Functional morphology of scale hinges used to transport water: convergent drinking adaptations in desert lizards (Moloch horridus and Phrynosoma cornutum)

Abstract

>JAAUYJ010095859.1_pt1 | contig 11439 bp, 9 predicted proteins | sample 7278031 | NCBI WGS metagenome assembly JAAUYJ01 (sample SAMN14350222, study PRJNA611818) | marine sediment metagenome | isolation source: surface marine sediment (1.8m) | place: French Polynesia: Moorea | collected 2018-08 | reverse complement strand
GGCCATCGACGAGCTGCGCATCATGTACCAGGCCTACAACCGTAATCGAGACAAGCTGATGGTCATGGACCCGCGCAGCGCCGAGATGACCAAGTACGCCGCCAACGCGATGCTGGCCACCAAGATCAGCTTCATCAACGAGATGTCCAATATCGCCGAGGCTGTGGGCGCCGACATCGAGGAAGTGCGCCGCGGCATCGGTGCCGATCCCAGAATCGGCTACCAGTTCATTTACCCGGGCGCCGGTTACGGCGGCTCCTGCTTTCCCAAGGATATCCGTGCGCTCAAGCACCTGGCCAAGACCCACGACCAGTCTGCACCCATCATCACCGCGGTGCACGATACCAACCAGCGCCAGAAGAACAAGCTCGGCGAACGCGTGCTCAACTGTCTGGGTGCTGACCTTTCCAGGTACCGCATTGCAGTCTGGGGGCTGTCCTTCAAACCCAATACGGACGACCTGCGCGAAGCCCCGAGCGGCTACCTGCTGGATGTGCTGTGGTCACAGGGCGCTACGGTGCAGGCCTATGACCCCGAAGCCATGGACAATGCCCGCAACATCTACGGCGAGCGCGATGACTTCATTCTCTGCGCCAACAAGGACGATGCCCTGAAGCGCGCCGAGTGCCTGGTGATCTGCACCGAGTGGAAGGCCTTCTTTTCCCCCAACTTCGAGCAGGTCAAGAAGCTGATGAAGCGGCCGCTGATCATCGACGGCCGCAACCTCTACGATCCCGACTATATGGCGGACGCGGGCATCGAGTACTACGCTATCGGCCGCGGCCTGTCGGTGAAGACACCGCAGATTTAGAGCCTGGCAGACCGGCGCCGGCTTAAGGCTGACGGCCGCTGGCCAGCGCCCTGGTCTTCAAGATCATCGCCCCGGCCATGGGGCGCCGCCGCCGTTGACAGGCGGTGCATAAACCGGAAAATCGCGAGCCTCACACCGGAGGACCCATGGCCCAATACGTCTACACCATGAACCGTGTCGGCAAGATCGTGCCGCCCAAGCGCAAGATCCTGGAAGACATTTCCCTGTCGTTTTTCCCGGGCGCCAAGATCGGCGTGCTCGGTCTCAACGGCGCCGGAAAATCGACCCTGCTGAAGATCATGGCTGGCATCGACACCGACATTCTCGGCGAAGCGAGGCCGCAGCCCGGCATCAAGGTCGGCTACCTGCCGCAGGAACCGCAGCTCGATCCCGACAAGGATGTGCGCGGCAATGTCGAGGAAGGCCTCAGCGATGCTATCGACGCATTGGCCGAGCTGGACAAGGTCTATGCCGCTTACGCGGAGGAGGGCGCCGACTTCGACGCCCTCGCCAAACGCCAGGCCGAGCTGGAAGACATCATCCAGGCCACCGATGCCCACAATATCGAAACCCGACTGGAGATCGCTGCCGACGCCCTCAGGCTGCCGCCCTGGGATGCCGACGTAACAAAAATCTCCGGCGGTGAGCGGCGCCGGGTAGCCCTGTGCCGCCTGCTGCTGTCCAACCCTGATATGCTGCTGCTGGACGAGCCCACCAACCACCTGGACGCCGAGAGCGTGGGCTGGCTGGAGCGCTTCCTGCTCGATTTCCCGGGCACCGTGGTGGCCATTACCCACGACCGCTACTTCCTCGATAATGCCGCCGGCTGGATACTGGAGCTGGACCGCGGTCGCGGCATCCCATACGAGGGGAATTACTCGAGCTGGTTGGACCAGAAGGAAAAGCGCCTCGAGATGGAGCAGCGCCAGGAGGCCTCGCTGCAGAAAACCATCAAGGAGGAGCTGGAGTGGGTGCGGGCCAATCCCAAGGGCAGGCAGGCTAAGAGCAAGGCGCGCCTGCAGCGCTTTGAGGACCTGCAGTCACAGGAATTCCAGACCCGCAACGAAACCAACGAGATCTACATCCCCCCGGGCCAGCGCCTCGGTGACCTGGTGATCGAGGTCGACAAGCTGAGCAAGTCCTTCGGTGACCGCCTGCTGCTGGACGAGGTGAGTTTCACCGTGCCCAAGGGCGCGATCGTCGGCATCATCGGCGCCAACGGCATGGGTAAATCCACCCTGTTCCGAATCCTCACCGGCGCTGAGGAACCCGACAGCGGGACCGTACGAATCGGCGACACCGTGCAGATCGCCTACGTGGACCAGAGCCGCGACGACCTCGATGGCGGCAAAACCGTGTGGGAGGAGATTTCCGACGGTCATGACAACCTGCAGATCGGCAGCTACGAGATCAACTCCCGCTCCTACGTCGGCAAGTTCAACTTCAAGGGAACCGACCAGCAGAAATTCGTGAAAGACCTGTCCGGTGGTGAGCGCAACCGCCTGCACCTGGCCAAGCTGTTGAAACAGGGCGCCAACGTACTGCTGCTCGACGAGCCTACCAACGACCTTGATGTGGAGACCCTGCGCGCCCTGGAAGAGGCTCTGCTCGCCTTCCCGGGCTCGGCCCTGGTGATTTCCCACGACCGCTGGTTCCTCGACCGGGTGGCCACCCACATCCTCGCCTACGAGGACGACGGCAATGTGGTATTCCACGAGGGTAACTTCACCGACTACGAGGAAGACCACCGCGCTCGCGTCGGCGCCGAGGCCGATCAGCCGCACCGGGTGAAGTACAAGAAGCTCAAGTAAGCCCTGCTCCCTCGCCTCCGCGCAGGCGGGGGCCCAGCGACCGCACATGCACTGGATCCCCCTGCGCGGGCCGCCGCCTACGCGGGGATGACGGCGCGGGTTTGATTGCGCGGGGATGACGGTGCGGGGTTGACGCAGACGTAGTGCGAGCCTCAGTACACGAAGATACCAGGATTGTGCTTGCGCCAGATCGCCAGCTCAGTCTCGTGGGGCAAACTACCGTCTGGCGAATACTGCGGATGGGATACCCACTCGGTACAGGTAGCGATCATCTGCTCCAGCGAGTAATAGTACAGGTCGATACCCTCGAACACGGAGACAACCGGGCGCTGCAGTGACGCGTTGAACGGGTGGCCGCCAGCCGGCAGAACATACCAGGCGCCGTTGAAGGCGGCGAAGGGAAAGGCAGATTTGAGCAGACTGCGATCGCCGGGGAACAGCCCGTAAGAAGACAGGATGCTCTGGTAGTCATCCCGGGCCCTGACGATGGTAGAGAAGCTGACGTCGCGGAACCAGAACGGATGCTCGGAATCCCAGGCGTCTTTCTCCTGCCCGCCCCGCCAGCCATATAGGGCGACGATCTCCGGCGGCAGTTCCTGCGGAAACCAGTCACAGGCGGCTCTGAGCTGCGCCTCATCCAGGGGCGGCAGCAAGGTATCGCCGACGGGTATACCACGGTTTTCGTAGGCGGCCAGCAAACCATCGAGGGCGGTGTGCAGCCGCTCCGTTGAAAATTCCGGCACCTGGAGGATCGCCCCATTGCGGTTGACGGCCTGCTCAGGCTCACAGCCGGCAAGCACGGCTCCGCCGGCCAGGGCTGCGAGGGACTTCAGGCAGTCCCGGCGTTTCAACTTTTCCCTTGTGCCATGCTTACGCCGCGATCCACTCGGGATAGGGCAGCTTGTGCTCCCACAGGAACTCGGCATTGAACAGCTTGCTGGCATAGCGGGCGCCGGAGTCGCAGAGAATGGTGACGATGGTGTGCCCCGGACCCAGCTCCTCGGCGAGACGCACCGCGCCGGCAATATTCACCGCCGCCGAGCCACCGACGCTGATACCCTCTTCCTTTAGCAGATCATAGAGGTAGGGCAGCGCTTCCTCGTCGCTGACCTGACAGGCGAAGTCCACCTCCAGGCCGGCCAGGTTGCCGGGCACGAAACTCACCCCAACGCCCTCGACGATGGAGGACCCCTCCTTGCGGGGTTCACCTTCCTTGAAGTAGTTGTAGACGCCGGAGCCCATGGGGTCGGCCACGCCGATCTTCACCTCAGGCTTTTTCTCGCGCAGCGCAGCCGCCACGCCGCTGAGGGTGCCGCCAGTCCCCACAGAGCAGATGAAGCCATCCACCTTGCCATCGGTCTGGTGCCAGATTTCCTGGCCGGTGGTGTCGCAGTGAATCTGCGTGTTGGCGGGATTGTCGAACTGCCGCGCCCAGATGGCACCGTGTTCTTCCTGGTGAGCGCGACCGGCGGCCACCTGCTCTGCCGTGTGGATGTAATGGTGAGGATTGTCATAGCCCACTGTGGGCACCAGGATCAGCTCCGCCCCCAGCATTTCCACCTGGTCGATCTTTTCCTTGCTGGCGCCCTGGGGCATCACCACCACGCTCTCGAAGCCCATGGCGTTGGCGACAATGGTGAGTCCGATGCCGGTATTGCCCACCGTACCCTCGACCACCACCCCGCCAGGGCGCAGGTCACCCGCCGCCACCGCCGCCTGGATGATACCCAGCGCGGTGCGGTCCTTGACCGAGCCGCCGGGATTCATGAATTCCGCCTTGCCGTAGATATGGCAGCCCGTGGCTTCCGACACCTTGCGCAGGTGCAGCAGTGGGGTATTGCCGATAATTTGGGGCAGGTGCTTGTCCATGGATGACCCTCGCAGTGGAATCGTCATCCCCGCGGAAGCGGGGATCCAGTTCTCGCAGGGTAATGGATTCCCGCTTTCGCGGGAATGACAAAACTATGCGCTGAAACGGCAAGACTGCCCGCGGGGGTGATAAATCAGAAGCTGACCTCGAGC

The Australian thorny devil, Moloch horridus Gray, 1841, and the Texas horned lizard, Phrynosoma cornutum Harlan, 1825, have the remarkable ability to rapidly move water through interscalar spaces on their skin’s surface to their mouth for drinking. The morphology of these scale hinges has not been studied. We used histological and SEM techniques to examine and compare the scale hinges of both species. Additional taxa in their respective lineages were examined in order to evaluate the potential that convergent evolution has occurred. In the two species that transport water, each scale hinge has a basally expanded and semi-enclosed channel formed by the hinge joint that is interconnected with all scale hinges on the body. We hypothesize that it is within this semi-tubular channel system of hinge joints, where the β-layer keratin of the integument is very thin, that water is transported. Hinge joint walls are covered by a complex topography of fractured surfaces that greatly expand the channel’s surface area and probably enhance capillary transport of water. In addition, we note differing morphology of scale surfaces at the rear of the jaws of both species. We hypothesize that capillary forces fill the scale-hinge system and additional forces, generated within the mouth by observed motions during drinking, depress local water-pressure to pull water through the channels of the hinge-joint system. We conclude that the combined features in the two species, semi-tubular hinge-joint channels with convoluted walls and a jaw-buccal cavity pumping-mechanism, have convergently evolved for capture, transport, and drinking of water from sporadic rainfall.